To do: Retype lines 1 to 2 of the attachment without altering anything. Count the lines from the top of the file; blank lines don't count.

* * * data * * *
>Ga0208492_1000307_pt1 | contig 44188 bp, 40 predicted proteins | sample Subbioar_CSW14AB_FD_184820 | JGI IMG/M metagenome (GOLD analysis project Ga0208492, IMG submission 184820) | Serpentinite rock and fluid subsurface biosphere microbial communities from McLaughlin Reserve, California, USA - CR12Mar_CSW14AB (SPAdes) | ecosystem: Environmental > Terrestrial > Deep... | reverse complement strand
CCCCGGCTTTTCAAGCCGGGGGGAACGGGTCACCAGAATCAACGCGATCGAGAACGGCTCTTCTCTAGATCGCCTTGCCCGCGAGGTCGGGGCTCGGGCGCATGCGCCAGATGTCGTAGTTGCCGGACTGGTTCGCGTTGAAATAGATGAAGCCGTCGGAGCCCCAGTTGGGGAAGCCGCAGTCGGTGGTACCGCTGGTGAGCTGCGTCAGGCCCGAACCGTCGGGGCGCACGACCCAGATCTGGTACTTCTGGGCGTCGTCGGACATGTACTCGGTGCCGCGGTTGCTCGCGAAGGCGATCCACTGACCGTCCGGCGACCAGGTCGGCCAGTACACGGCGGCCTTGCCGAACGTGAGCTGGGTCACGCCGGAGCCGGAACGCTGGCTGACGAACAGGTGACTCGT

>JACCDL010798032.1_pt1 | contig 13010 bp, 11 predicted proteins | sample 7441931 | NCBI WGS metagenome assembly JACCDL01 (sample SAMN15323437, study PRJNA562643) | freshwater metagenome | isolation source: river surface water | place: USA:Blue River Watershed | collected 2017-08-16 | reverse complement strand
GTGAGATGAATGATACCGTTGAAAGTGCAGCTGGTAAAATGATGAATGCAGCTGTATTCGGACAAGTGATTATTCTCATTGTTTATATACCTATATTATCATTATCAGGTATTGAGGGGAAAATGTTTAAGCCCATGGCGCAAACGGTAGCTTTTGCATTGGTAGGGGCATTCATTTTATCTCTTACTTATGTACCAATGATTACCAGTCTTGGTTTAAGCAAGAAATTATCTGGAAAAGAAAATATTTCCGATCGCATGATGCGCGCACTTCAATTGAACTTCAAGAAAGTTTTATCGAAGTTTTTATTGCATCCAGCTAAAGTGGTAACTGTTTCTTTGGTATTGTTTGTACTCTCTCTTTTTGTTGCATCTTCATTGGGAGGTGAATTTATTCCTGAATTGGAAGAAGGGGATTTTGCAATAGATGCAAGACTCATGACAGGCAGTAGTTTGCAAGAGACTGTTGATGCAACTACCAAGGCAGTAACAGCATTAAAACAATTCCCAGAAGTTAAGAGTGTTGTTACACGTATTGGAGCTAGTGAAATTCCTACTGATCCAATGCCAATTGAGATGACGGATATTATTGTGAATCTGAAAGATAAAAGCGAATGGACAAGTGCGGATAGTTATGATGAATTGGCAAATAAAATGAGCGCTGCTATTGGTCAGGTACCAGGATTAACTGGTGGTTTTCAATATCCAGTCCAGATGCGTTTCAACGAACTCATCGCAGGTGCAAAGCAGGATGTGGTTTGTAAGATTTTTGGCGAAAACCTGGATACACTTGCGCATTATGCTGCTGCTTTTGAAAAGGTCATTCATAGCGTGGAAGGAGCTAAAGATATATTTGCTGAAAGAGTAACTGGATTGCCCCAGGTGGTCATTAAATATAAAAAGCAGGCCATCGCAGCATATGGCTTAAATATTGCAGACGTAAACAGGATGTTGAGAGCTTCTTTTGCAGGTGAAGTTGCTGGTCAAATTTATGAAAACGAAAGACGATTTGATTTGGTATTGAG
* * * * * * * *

>Ga0208492_1000307_pt1 | contig 44188 bp, 40 predicted proteins | sample Subbioar_CSW14AB_FD_184820 | JGI IMG/M metagenome (GOLD analysis project Ga0208492, IMG submission 184820) | Serpentinite rock and fluid subsurface biosphere microbial communities from McLaughlin Reserve, California, USA - CR12Mar_CSW14AB (SPAdes) | ecosystem: Environmental > Terrestrial > Deep... | reverse complement strand
CCCCGGCTTTTCAAGCCGGGGGGAACGGGTCACCAGAATCAACGCGATCGAGAACGGCTCTTCTCTAGATCGCCTTGCCCGCGAGGTCGGGGCTCGGGCGCATGCGCCAGATGTCGTAGTTGCCGGACTGGTTCGCGTTGAAATAGATGAAGCCGTCGGAGCCCCAGTTGGGGAAGCCGCAGTCGGTGGTACCGCTGGTGAGCTGCGTCAGGCCCGAACCGTCGGGGCGCACGACCCAGATCTGGTACTTCTGGGCGTCGTCGGACATGTACTCGGTGCCGCGGTTGCTCGCGAAGGCGATCCACTGACCGTCCGGCGACCAGGTCGGCCAGTACACGGCGGCCTTGCCGAACGTGAGCTGGGTCACGCCGGAGCCGGAACGCTGGCTGACGAACAGGTGACTCGT